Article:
Tag Archives: Alene Yoder

Chapters in December

The skies are grey and heavy with rain on this Saturday a week before Christmas.  I’m supposed to be editing my yearly Family Christmas letter.  The envelopes are addressed, and stamped, the cards are ready to go into the envelopes, and the letter is mostly finished, but it’s been a difficult task this year.

Certain Man is home today, in the house, working on tomorrow’s sermon for our congregation at Laws Mennonite Church.  I’m sitting for the first time since I got up!  And I did sleep in this morning.  In fact, when I got up and saw that it was after eight o’clock, I rattled around the old nursery rhyme in my head, editing it as I went.

Mary Annie has grown so fine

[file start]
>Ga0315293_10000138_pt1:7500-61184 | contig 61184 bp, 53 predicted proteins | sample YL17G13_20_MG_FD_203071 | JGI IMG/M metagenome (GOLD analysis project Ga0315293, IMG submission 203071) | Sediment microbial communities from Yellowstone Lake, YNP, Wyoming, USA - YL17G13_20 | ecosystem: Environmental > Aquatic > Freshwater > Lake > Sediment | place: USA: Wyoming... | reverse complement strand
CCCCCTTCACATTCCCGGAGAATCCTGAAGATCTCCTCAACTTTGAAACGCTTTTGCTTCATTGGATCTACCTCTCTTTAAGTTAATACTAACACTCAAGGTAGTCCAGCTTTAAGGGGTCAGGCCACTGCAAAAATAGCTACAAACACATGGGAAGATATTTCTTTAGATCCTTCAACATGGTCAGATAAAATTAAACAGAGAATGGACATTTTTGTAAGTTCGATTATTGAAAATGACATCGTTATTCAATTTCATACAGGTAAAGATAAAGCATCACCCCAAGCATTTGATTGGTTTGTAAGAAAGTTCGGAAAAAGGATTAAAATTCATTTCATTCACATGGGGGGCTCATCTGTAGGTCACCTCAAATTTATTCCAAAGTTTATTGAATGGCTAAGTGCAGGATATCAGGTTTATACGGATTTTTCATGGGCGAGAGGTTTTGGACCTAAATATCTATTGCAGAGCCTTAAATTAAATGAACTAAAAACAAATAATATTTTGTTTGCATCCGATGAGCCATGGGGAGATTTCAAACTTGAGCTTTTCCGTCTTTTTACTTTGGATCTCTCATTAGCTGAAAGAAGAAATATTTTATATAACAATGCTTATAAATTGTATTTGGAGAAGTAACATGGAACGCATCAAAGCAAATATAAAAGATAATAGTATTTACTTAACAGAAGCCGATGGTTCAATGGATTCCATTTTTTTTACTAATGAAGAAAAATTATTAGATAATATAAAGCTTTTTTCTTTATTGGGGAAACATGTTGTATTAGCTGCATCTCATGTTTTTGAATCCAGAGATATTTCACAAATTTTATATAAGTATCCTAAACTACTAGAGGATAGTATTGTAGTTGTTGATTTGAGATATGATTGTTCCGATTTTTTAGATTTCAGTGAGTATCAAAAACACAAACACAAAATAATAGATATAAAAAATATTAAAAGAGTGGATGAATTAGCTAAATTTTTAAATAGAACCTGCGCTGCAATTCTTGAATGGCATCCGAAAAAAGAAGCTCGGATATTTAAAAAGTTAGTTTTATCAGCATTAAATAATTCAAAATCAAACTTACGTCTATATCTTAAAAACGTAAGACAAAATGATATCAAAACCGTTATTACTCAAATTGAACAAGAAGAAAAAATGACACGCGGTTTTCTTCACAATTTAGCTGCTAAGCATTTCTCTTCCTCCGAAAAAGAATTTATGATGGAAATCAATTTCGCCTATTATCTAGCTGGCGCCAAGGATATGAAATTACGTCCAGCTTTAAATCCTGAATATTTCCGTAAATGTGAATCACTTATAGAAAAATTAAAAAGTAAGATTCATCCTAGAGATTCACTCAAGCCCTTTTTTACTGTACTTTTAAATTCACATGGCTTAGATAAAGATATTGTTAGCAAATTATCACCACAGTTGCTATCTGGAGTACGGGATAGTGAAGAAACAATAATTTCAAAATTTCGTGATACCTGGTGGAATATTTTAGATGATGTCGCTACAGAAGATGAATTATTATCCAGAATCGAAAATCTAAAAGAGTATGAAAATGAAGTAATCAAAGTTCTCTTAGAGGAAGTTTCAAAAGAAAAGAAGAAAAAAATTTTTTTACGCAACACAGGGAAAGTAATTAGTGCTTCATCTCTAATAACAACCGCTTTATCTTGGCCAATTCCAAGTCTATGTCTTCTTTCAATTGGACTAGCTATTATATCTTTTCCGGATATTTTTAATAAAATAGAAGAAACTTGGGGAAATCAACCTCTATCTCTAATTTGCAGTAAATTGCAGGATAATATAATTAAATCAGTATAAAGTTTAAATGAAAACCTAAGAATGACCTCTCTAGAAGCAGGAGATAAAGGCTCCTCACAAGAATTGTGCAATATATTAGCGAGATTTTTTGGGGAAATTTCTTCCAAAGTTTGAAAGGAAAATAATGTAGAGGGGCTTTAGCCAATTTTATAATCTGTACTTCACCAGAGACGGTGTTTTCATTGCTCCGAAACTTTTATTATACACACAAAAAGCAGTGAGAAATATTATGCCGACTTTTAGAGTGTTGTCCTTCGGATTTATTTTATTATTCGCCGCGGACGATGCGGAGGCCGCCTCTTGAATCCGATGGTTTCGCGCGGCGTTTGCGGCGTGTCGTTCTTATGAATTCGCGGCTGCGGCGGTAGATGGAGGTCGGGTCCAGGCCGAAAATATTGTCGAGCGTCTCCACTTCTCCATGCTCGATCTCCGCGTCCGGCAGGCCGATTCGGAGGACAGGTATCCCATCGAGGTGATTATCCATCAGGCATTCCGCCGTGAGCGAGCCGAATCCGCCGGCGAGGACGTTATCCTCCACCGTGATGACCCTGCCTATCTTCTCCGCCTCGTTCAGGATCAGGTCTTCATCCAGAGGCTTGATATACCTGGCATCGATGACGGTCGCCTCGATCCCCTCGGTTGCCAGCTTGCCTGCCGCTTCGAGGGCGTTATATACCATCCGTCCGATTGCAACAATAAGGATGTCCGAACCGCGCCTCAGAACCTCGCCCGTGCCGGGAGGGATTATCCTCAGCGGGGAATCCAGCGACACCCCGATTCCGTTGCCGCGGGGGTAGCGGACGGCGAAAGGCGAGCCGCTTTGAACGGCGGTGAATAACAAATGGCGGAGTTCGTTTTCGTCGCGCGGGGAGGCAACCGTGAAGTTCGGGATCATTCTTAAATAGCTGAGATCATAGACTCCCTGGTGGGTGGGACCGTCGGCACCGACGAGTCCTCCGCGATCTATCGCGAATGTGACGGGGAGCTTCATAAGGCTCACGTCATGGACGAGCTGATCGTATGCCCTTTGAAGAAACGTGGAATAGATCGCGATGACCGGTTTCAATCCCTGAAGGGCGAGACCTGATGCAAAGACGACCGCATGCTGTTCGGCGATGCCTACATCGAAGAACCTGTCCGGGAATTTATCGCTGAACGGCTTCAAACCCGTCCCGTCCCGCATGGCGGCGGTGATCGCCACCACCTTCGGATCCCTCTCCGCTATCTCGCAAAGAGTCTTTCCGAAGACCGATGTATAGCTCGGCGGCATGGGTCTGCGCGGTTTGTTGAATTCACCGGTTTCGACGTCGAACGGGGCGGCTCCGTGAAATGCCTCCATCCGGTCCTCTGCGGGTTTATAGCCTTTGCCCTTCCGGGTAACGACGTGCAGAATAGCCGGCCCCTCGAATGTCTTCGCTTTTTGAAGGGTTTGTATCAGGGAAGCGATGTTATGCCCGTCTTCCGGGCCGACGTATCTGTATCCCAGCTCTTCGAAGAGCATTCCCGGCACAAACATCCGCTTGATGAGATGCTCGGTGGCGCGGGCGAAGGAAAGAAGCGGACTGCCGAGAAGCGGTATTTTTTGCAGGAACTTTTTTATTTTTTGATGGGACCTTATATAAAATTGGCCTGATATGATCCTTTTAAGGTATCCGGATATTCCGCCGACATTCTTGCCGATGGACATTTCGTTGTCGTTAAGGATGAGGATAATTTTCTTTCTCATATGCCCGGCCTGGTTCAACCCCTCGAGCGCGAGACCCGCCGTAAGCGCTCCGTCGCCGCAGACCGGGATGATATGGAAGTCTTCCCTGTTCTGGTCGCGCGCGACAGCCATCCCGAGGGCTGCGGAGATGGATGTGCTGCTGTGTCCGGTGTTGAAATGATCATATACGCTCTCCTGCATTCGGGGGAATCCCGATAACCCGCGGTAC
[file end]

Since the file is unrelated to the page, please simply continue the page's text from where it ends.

She won’t get up to feed the swine
But lies in bed till eight or nine
Lazy Mary Annie!

This week has been another week in the journey I continue to make in life.  I think the last months I’ve felt more like I was walking in my Mama’s footsteps than I ever have before.  One of the things that is evident to me is that the Mama I remember best was far younger than I am now.  And often things come up that hit me squarely in the face that were things of the years when I considered her “old.”